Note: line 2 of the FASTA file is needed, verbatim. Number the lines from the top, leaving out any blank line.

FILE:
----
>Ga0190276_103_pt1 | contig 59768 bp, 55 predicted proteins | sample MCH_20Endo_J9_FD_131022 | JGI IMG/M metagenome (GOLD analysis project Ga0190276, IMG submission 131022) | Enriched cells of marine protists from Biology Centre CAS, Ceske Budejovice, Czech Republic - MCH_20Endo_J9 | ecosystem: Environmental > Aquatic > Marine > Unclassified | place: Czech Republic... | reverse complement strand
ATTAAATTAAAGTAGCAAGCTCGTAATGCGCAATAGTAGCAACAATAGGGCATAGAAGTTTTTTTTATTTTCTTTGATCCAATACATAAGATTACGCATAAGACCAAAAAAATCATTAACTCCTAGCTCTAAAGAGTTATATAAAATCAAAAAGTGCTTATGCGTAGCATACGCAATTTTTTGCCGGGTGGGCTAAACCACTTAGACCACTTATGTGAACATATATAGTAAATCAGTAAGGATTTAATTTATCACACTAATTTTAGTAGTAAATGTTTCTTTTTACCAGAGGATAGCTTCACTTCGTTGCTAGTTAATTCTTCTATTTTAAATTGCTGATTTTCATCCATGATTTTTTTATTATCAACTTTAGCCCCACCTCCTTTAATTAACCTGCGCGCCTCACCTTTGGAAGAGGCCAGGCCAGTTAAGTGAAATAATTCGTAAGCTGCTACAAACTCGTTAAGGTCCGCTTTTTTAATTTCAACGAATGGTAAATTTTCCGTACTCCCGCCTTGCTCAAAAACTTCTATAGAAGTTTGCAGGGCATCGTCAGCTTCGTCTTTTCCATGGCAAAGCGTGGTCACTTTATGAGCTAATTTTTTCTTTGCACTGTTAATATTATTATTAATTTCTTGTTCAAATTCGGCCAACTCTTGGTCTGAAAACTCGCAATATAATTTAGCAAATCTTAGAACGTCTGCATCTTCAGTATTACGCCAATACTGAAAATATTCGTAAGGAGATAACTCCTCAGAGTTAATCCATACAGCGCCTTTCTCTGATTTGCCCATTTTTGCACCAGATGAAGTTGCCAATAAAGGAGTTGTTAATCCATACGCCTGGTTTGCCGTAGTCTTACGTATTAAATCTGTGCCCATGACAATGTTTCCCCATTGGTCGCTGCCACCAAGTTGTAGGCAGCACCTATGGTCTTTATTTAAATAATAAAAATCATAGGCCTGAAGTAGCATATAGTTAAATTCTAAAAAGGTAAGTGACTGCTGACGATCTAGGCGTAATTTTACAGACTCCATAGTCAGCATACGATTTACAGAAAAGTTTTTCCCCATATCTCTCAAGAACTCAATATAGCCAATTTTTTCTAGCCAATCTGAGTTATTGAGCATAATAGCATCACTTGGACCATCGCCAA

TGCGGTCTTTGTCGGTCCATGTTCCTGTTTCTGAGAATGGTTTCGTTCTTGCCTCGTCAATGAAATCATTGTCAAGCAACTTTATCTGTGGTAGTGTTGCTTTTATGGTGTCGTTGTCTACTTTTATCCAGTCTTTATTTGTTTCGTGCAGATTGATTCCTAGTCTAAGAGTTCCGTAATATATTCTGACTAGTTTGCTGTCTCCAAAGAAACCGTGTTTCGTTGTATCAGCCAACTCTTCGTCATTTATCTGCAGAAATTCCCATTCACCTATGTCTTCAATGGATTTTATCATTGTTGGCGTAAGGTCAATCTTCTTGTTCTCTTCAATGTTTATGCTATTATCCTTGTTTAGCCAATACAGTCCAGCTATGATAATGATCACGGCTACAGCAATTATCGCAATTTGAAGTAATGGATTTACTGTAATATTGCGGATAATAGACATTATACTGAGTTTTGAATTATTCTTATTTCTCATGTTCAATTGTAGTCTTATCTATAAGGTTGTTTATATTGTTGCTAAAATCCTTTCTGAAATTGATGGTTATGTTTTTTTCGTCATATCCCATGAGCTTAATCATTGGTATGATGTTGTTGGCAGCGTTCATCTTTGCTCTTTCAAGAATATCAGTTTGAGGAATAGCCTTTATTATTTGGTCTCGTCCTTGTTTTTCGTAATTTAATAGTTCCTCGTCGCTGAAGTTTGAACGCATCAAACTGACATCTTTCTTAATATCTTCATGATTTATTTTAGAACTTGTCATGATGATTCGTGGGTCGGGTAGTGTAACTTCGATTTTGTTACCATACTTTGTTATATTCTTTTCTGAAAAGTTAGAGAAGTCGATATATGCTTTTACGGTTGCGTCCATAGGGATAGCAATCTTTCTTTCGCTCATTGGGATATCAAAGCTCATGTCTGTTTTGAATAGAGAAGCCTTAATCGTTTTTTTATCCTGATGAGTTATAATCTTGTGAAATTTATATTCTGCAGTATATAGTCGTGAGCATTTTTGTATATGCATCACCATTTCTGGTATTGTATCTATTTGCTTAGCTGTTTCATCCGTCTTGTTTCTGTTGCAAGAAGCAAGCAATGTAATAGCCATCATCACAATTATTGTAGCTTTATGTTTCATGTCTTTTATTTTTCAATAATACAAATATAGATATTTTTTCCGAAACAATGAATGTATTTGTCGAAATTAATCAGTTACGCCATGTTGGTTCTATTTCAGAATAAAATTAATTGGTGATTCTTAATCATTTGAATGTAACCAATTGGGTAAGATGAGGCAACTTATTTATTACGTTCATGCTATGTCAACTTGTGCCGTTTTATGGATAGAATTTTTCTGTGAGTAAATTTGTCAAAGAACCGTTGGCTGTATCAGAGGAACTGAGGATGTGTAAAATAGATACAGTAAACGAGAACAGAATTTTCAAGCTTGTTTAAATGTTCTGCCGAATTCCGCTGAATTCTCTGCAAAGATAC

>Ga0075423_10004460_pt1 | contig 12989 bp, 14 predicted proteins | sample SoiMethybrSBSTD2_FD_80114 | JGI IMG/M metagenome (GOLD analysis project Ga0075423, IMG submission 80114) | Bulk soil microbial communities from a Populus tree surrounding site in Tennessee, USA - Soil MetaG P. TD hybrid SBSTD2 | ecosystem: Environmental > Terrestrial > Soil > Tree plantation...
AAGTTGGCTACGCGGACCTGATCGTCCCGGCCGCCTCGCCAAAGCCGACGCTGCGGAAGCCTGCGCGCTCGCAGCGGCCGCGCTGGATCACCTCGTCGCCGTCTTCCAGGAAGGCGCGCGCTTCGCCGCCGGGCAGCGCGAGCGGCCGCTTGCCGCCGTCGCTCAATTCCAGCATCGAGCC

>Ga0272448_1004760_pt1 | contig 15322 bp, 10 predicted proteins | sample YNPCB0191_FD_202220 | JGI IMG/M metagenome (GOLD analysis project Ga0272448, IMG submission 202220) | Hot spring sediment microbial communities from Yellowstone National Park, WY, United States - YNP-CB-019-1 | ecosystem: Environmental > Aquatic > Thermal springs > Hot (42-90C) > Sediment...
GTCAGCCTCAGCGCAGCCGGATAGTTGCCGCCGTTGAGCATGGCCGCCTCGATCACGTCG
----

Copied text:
ATTAAATTAAAGTAGCAAGCTCGTAATGCGCAATAGTAGCAACAATAGGGCATAGAAGTTTTTTTTATTTTCTTTGATCCAATACATAAGATTACGCATAAGACCAAAAAAATCATTAACTCCTAGCTCTAAAGAGTTATATAAAATCAAAAAGTGCTTATGCGTAGCATACGCAATTTTTTGCCGGGTGGGCTAAACCACTTAGACCACTTATGTGAACATATATAGTAAATCAGTAAGGATTTAATTTATCACACTAATTTTAGTAGTAAATGTTTCTTTTTACCAGAGGATAGCTTCACTTCGTTGCTAGTTAATTCTTCTATTTTAAATTGCTGATTTTCATCCATGATTTTTTTATTATCAACTTTAGCCCCACCTCCTTTAATTAACCTGCGCGCCTCACCTTTGGAAGAGGCCAGGCCAGTTAAGTGAAATAATTCGTAAGCTGCTACAAACTCGTTAAGGTCCGCTTTTTTAATTTCAACGAATGGTAAATTTTCCGTACTCCCGCCTTGCTCAAAAACTTCTATAGAAGTTTGCAGGGCATCGTCAGCTTCGTCTTTTCCATGGCAAAGCGTGGTCACTTTATGAGCTAATTTTTTCTTTGCACTGTTAATATTATTATTAATTTCTTGTTCAAATTCGGCCAACTCTTGGTCTGAAAACTCGCAATATAATTTAGCAAATCTTAGAACGTCTGCATCTTCAGTATTACGCCAATACTGAAAATATTCGTAAGGAGATAACTCCTCAGAGTTAATCCATACAGCGCCTTTCTCTGATTTGCCCATTTTTGCACCAGATGAAGTTGCCAATAAAGGAGTTGTTAATCCATACGCCTGGTTTGCCGTAGTCTTACGTATTAAATCTGTGCCCATGACAATGTTTCCCCATTGGTCGCTGCCACCAAGTTGTAGGCAGCACCTATGGTCTTTATTTAAATAATAAAAATCATAGGCCTGAAGTAGCATATAGTTAAATTCTAAAAAGGTAAGTGACTGCTGACGATCTAGGCGTAATTTTACAGACTCCATAGTCAGCATACGATTTACAGAAAAGTTTTTCCCCATATCTCTCAAGAACTCAATATAGCCAATTTTTTCTAGCCAATCTGAGTTATTGAGCATAATAGCATCACTTGGACCATCGCCAA